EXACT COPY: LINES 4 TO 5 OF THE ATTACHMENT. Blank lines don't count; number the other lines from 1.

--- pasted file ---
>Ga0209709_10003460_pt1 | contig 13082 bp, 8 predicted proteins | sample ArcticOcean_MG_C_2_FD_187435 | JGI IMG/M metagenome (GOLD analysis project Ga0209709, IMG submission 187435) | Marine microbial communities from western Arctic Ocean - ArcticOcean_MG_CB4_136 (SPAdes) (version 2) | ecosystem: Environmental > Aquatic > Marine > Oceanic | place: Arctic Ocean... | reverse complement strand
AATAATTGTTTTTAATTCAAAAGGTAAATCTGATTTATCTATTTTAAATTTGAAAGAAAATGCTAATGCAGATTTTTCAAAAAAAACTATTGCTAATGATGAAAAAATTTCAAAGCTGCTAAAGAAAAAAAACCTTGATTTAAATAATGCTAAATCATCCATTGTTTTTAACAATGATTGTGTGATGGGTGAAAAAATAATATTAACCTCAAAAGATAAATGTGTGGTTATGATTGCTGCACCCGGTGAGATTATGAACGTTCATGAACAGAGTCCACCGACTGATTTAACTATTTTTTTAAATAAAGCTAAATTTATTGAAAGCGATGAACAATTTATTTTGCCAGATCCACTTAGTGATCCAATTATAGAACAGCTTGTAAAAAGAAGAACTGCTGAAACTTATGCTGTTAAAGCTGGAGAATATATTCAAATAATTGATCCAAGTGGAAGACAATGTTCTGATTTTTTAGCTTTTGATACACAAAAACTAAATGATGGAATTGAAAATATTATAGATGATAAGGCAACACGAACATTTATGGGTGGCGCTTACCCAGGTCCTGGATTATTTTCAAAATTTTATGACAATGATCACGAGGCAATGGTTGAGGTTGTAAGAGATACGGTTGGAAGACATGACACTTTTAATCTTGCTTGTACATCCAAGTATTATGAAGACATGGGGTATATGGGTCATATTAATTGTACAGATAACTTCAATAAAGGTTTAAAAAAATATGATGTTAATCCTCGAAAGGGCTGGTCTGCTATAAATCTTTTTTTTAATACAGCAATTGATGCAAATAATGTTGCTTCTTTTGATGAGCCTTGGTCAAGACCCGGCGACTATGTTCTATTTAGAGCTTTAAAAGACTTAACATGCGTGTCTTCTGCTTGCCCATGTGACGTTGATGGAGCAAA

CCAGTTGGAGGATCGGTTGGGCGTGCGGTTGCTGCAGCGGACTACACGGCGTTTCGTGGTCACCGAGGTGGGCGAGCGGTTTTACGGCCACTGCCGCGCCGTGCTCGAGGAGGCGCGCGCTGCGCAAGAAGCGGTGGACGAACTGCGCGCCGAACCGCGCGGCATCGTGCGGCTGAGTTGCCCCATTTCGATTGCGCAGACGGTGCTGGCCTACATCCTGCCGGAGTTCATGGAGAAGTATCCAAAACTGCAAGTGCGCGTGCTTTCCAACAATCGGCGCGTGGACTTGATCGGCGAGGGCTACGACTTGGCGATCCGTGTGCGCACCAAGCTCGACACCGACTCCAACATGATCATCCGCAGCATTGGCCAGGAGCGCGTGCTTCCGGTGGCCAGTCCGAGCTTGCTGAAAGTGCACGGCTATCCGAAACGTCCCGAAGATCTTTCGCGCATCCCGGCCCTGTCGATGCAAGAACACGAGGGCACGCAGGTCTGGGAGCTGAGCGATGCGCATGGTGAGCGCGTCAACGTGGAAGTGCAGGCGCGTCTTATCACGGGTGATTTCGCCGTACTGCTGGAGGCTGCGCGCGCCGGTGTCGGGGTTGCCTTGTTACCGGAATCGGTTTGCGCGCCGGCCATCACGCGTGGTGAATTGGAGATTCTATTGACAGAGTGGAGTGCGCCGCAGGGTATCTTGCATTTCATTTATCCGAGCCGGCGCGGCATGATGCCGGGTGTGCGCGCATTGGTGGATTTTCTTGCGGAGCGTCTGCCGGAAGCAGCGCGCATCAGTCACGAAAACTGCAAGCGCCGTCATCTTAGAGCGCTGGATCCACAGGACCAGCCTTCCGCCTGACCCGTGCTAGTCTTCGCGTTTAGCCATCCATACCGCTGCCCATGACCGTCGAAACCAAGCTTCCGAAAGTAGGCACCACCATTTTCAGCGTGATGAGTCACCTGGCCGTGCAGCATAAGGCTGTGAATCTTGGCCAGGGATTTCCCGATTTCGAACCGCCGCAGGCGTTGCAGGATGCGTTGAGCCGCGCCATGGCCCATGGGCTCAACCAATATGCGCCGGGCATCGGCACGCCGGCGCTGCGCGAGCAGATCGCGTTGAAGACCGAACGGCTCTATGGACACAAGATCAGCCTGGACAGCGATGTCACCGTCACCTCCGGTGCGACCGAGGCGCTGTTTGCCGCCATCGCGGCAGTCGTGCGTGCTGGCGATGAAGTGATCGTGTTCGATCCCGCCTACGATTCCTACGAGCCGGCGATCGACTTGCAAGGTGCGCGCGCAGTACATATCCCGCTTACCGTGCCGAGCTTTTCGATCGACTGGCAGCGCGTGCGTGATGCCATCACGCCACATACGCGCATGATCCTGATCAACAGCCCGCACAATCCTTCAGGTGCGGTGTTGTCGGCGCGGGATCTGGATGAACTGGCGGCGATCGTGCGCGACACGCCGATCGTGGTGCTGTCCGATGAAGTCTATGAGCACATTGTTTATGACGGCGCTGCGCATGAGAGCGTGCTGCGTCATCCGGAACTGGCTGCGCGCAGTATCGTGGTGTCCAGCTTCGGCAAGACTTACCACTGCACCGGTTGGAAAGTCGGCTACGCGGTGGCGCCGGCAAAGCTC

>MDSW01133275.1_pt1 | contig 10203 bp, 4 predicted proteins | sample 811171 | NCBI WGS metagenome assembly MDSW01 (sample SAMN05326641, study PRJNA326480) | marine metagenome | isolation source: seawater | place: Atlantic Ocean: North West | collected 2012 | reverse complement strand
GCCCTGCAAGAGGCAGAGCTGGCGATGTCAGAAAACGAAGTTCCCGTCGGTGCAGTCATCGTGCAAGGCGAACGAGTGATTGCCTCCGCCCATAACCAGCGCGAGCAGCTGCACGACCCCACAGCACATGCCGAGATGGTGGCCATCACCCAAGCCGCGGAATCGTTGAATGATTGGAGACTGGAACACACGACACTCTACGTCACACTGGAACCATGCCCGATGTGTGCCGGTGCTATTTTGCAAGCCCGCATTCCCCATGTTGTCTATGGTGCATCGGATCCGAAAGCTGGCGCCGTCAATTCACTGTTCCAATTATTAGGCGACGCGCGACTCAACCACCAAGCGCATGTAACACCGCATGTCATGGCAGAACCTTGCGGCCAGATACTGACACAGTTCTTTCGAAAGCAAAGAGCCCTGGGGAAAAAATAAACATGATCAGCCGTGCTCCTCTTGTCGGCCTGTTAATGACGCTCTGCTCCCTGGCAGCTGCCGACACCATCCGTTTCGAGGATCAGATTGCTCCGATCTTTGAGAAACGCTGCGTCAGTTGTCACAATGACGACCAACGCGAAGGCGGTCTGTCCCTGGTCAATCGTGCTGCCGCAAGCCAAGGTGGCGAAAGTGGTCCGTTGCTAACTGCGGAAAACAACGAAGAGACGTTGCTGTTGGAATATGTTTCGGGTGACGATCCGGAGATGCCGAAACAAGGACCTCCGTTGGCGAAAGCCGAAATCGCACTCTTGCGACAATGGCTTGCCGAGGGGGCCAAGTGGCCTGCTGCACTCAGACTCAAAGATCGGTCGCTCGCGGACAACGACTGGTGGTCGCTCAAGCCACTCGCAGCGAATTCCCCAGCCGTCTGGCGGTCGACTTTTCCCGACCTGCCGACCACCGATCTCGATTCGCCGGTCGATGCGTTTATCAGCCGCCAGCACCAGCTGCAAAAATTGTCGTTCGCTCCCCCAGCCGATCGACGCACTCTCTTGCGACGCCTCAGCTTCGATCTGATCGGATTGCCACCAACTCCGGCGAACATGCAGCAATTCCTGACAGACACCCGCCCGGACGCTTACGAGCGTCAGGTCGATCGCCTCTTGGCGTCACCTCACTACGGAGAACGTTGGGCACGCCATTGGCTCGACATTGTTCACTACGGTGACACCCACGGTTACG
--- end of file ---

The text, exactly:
>MDSW01133275.1_pt1 | contig 10203 bp, 4 predicted proteins | sample 811171 | NCBI WGS metagenome assembly MDSW01 (sample SAMN05326641, study PRJNA326480) | marine metagenome | isolation source: seawater | place: Atlantic Ocean: North West | collected 2012 | reverse complement strand
GCCCTGCAAGAGGCAGAGCTGGCGATGTCAGAAAACGAAGTTCCCGTCGGTGCAGTCATCGTGCAAGGCGAACGAGTGATTGCCTCCGCCCATAACCAGCGCGAGCAGCTGCACGACCCCACAGCACATGCCGAGATGGTGGCCATCACCCAAGCCGCGGAATCGTTGAATGATTGGAGACTGGAACACACGACACTCTACGTCACACTGGAACCATGCCCGATGTGTGCCGGTGCTATTTTGCAAGCCCGCATTCCCCATGTTGTCTATGGTGCATCGGATCCGAAAGCTGGCGCCGTCAATTCACTGTTCCAATTATTAGGCGACGCGCGACTCAACCACCAAGCGCATGTAACACCGCATGTCATGGCAGAACCTTGCGGCCAGATACTGACACAGTTCTTTCGAAAGCAAAGAGCCCTGGGGAAAAAATAAACATGATCAGCCGTGCTCCTCTTGTCGGCCTGTTAATGACGCTCTGCTCCCTGGCAGCTGCCGACACCATCCGTTTCGAGGATCAGATTGCTCCGATCTTTGAGAAACGCTGCGTCAGTTGTCACAATGACGACCAACGCGAAGGCGGTCTGTCCCTGGTCAATCGTGCTGCCGCAAGCCAAGGTGGCGAAAGTGGTCCGTTGCTAACTGCGGAAAACAACGAAGAGACGTTGCTGTTGGAATATGTTTCGGGTGACGATCCGGAGATGCCGAAACAAGGACCTCCGTTGGCGAAAGCCGAAATCGCACTCTTGCGACAATGGCTTGCCGAGGGGGCCAAGTGGCCTGCTGCACTCAGACTCAAAGATCGGTCGCTCGCGGACAACGACTGGTGGTCGCTCAAGCCACTCGCAGCGAATTCCCCAGCCGTCTGGCGGTCGACTTTTCCCGACCTGCCGACCACCGATCTCGATTCGCCGGTCGATGCGTTTATCAGCCGCCAGCACCAGCTGCAAAAATTGTCGTTCGCTCCCCCAGCCGATCGACGCACTCTCTTGCGACGCCTCAGCTTCGATCTGATCGGATTGCCACCAACTCCGGCGAACATGCAGCAATTCCTGACAGACACCCGCCCGGACGCTTACGAGCGTCAGGTCGATCGCCTCTTGGCGTCACCTCACTACGGAGAACGTTGGGCACGCCATTGGCTCGACATTGTTCACTACGGTGACACCCACGGTTACG